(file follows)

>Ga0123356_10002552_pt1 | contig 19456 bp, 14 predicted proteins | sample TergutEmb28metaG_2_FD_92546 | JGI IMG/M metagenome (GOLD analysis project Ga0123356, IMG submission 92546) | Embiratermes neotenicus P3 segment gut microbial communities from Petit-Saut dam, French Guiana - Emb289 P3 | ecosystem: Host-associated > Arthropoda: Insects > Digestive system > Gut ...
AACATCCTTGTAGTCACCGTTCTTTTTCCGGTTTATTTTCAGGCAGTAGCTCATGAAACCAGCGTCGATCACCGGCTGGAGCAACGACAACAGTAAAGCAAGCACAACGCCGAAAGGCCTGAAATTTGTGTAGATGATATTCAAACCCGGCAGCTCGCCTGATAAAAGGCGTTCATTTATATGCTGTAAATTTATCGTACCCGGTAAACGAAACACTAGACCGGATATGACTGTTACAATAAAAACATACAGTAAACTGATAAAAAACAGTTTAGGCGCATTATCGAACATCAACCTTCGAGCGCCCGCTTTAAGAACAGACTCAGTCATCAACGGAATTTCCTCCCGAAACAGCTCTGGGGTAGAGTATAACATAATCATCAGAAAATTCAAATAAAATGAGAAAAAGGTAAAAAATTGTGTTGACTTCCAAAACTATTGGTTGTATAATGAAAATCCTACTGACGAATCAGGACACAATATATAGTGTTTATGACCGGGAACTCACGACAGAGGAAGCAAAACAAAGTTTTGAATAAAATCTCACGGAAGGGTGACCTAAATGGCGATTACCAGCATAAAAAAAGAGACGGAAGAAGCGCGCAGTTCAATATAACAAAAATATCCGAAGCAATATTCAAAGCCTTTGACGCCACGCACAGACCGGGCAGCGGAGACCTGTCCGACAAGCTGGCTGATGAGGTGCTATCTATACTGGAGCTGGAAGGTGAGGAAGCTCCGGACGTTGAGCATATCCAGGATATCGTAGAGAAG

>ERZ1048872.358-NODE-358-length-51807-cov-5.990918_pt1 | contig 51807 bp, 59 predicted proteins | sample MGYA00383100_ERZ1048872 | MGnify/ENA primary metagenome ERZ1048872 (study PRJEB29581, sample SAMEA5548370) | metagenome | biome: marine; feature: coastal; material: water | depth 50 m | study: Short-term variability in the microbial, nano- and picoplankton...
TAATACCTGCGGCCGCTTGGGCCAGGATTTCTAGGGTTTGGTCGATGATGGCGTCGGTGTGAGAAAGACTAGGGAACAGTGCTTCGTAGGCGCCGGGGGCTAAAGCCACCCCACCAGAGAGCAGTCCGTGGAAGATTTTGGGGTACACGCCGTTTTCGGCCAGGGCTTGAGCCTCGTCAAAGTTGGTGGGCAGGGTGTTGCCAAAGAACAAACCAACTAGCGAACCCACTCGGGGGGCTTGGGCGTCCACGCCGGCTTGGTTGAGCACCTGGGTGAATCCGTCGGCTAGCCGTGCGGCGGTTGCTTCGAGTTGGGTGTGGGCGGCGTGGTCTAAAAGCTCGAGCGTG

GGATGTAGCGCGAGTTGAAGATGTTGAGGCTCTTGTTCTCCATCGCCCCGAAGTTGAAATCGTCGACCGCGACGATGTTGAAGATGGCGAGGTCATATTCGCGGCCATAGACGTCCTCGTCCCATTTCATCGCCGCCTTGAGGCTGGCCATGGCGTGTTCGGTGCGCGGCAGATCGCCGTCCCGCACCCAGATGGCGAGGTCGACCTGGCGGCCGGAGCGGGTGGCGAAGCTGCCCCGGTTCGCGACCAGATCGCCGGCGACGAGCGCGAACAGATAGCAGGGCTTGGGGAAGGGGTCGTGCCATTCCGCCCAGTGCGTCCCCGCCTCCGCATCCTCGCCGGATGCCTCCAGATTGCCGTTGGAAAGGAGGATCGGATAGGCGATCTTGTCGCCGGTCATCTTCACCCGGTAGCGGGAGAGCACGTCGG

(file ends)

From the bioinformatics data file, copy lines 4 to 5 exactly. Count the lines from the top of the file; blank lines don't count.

TAATACCTGCGGCCGCTTGGGCCAGGATTTCTAGGGTTTGGTCGATGATGGCGTCGGTGTGAGAAAGACTAGGGAACAGTGCTTCGTAGGCGCCGGGGGCTAAAGCCACCCCACCAGAGAGCAGTCCGTGGAAGATTTTGGGGTACACGCCGTTTTCGGCCAGGGCTTGAGCCTCGTCAAAGTTGGTGGGCAGGGTGTTGCCAAAGAACAAACCAACTAGCGAACCCACTCGGGGGGCTTGGGCGTCCACGCCGGCTTGGTTGAGCACCTGGGTGAATCCGTCGGCTAGCCGTGCGGCGGTTGCTTCGAGTTGGGTGTGGGCGGCGTGGTCTAAAAGCTCGAGCGTG

GGATGTAGCGCGAGTTGAAGATGTTGAGGCTCTTGTTCTCCATCGCCCCGAAGTTGAAATCGTCGACCGCGACGATGTTGAAGATGGCGAGGTCATATTCGCGGCCATAGACGTCCTCGTCCCATTTCATCGCCGCCTTGAGGCTGGCCATGGCGTGTTCGGTGCGCGGCAGATCGCCGTCCCGCACCCAGATGGCGAGGTCGACCTGGCGGCCGGAGCGGGTGGCGAAGCTGCCCCGGTTCGCGACCAGATCGCCGGCGACGAGCGCGAACAGATAGCAGGGCTTGGGGAAGGGGTCGTGCCATTCCGCCCAGTGCGTCCCCGCCTCCGCATCCTCGCCGGATGCCTCCAGATTGCCGTTGGAAAGGAGGATCGGATAGGCGATCTTGTCGCCGGTCATCTTCACCCGGTAGCGGGAGAGCACGTCGG